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Advantages and disadvantages of the cost reimbursement methods when being treated as if you had statutory or private health insurance in case of unplanned treatment in Germany
If you need medical treatment during a temporary stay in Germany, you can take up the benefits using your European Health Insurance Card (as if you had statutory health insurance in Germany), or privately, for which you will have to pay in advance. We will show you below what the advantages and disadvantages of the various procedures for you are and what you need to bear in mind.
EC Regulation No 883/2004 (treatment as if you had statutory health insurance in Germany)
|You may receive benefits beyond the range of benefits available in your country which are however covered by the range of benefits in Germany.
||The German list of benefits may contain fewer benefits than that of your home country.
|As a rule, you will only incur costs in the amount of the co-payments provided for in Germany.
||The German legal system may provide for co-payments which do not exist in your home country or which would be lower there. The healthcare provider in Germany furthermore decides whether the treatment which you would like to undergo is medically necessary, taking the length of your stay into account.
|Costs are settled directly between the healthcare provider and the assisting German health insurance fund which you have selected.
||You may only consult healthcare providers with a contract, that is only doctors, dentists and hospitals which have been registered by the competent Association of Statutory Health Insurance Physicians or Dentists (-> Glossary) to treat persons with statutory health insurance. Your entitlement is limited to benefits which are included in the statutory list of benefits in Germany.
|In cases of medical malpractice, you will be treated like a person insured with statutory insurance in Germany.
||If your healthcare insurer in your home country is entitled to support you in cases of malpractice, this possibility does not apply in case of malpractice in Germany.
|There are no translation costs for invoices.
||Were the European Health Insurance Card not to be accepted, so that you subsequently apply to the healthcare insurer in your home country for a reimbursement, you might have to pay any shortfall towards the German insurance fund rate yourself.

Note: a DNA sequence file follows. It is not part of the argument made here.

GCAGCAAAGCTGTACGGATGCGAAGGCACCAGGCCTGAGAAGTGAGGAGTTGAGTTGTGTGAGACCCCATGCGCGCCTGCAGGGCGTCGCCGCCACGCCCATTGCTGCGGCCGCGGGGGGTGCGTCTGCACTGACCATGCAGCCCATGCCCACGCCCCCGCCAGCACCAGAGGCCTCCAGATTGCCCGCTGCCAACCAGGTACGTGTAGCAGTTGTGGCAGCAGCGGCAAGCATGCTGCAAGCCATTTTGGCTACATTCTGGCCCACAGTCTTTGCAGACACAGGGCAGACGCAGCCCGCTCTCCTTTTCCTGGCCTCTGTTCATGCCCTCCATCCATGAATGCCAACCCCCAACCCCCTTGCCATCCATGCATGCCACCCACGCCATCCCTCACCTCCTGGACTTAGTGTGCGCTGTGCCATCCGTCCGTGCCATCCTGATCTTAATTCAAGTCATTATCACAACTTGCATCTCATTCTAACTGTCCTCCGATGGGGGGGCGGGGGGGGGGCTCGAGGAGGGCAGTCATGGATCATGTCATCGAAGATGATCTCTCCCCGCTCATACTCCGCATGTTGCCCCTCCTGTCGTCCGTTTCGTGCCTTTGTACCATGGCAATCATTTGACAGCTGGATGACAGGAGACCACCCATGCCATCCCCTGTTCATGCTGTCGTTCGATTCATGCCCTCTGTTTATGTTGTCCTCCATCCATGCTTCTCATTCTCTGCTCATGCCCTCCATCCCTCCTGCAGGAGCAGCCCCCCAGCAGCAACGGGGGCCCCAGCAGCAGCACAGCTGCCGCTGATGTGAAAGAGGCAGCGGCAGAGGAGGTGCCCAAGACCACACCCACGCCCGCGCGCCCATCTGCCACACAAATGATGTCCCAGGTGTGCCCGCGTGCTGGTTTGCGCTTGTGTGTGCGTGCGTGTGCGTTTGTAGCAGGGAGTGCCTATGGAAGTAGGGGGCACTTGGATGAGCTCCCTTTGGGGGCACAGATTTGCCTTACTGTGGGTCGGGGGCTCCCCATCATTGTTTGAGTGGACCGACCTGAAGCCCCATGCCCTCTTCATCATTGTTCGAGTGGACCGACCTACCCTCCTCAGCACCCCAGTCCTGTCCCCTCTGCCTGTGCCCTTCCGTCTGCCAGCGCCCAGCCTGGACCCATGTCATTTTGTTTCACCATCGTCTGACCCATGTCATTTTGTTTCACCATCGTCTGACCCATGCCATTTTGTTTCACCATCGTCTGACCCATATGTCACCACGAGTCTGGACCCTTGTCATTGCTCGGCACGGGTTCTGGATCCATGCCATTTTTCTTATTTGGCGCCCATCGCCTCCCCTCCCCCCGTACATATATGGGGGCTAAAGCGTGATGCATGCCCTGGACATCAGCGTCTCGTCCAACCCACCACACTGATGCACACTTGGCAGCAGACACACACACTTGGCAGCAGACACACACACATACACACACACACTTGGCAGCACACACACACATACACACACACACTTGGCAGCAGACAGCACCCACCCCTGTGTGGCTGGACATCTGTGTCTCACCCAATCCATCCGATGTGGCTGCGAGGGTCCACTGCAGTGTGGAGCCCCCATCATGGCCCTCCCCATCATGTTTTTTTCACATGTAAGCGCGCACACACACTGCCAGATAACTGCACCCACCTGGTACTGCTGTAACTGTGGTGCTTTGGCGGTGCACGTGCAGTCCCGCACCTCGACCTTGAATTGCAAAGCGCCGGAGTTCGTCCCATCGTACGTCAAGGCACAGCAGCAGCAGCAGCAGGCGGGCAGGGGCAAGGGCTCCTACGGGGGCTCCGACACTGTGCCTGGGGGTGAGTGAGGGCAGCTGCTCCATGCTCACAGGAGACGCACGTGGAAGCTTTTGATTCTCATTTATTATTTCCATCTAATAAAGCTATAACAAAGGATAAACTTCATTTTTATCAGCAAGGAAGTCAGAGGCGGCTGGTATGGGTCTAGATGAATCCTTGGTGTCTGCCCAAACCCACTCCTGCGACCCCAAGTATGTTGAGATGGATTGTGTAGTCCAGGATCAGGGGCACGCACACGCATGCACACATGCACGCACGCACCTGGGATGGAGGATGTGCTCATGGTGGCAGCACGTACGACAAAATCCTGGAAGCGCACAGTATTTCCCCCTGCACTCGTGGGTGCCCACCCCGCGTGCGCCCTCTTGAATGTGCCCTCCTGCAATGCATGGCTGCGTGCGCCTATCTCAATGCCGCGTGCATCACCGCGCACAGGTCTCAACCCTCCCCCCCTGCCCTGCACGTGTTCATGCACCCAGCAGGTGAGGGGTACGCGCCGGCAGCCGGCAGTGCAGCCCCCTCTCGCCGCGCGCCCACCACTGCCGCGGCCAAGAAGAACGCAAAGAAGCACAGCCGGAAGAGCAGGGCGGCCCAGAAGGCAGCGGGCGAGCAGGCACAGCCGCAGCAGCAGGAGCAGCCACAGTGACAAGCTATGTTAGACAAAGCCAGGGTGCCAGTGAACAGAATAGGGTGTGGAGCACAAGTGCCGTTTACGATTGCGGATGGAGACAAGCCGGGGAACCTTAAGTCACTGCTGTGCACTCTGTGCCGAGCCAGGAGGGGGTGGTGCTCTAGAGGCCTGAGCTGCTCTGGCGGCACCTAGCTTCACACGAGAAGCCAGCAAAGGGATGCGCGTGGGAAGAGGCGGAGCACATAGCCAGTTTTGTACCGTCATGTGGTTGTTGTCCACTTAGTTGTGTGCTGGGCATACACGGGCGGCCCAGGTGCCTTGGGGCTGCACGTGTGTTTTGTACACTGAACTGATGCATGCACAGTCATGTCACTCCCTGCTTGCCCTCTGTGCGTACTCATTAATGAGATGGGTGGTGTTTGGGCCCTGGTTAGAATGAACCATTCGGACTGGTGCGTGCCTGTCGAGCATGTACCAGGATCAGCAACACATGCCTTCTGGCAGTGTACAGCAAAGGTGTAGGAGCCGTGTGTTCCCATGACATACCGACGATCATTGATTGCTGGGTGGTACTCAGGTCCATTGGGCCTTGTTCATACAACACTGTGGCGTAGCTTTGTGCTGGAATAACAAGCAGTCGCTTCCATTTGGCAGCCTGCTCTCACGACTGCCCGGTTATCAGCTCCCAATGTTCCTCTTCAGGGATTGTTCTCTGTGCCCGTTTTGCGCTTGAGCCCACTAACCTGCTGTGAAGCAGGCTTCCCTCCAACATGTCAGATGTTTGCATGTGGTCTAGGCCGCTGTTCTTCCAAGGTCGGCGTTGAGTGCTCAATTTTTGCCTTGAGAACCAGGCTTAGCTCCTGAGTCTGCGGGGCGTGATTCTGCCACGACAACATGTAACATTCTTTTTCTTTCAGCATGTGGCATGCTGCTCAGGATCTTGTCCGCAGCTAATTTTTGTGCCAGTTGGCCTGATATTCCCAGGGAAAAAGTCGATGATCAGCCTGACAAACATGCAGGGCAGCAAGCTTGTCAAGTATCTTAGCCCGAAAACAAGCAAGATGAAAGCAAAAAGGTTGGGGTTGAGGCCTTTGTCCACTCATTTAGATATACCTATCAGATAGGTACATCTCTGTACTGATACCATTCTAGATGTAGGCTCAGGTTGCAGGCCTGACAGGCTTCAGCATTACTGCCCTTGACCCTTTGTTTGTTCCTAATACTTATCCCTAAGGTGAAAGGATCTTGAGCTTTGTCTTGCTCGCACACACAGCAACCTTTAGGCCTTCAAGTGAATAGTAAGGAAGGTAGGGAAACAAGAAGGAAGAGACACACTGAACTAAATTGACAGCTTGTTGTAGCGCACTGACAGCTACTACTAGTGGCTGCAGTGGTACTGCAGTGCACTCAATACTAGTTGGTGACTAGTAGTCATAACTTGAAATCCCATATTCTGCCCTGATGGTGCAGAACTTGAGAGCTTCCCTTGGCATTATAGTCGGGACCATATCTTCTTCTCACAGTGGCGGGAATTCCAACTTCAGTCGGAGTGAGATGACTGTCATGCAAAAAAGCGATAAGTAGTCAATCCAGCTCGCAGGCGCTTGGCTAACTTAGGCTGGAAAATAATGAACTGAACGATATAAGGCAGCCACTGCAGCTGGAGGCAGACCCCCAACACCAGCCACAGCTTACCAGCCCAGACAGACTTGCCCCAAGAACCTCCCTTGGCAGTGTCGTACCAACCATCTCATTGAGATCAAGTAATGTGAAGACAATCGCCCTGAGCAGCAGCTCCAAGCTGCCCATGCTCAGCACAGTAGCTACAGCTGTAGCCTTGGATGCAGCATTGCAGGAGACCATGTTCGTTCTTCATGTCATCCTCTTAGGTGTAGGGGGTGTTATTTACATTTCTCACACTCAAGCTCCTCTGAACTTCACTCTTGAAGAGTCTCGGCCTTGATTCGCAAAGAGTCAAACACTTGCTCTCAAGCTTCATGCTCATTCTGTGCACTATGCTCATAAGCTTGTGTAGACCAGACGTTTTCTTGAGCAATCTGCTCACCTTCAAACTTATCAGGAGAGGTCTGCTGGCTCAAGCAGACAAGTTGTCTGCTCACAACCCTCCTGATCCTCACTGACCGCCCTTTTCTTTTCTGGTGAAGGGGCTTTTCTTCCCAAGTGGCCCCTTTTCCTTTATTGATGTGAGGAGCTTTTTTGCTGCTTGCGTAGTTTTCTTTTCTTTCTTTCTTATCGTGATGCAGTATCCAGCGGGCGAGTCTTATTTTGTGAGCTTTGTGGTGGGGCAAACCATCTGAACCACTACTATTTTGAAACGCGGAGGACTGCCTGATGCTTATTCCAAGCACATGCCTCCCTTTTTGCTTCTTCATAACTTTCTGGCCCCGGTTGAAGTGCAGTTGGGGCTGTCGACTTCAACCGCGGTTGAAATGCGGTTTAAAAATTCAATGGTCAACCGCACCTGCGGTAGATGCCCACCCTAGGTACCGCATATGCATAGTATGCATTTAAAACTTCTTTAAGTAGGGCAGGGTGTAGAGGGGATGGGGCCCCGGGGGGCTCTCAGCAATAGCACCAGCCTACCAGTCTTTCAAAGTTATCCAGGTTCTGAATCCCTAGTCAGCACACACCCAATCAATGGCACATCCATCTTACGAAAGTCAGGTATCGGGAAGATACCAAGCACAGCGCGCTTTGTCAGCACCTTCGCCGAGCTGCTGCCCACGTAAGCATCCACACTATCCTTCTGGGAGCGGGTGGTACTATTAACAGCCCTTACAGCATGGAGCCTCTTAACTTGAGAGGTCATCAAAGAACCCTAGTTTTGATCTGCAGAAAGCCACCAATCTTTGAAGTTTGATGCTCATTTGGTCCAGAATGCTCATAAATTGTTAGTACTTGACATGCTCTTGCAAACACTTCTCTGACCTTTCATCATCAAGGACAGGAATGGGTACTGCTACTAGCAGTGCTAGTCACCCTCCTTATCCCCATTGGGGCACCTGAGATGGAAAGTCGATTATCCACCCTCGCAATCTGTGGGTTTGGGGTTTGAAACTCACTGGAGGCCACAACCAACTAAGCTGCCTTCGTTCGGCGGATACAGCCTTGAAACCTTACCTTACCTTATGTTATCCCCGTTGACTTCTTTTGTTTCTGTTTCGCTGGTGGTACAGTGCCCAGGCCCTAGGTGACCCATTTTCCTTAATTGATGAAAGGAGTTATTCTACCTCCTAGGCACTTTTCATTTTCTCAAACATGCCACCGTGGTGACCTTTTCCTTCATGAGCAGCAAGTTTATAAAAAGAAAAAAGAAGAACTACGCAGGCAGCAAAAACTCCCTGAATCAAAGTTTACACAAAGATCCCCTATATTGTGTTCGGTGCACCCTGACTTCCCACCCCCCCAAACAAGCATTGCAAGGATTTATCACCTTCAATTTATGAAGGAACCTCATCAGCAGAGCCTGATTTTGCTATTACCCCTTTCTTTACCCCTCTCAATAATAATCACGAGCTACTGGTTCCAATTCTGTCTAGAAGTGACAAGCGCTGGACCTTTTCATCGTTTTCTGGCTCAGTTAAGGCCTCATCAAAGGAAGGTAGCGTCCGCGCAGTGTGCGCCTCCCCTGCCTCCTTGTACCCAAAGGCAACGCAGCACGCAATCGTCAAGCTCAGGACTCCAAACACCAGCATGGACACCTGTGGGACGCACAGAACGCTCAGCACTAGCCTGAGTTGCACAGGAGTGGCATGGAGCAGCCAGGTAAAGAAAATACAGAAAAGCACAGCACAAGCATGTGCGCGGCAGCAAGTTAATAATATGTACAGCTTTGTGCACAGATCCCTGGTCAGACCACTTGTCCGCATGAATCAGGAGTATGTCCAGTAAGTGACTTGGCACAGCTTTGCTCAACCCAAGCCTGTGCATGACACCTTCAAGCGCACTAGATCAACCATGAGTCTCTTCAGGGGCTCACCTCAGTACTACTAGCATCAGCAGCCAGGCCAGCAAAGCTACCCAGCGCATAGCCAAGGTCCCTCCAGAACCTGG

Directive 2011/24/EU (treatment as if you had private health insurance in Germany)
|You may also consult private healthcare providers (e.g. private doctors and hospitals).
||The costs may exceed the amount that is reimbursed by the healthcare insurer in your home country.
|The benefits you may receive are not restricted to what is available to persons with statutory health insurance in Germany. You will thus be able to also receive benefits that are covered by the statutory range of benefits in your home country, but not in Germany.
||You will initially have to pay the costs yourself, and will only subsequently receive a reimbursement of at least a part of the costs.
|There is no need to have the costs authorised in many cases.
||The invoice may have to be translated at your expense if it was not drawn up in your country’s language.
|If no prior authorisation is required, healthcare can be taken up quickly.
||Unless otherwise agreed by contract, liability and warranty claims are exclusively governed by the German legislation, and you need to pursue them before the German courts.
||There may be language difficulties. It may be necessary to arrange for a translation of the results of prior examinations from your home country, for instance parts of your medical records and – after the treatment – also the results of your foreign medical files, at your own expense.
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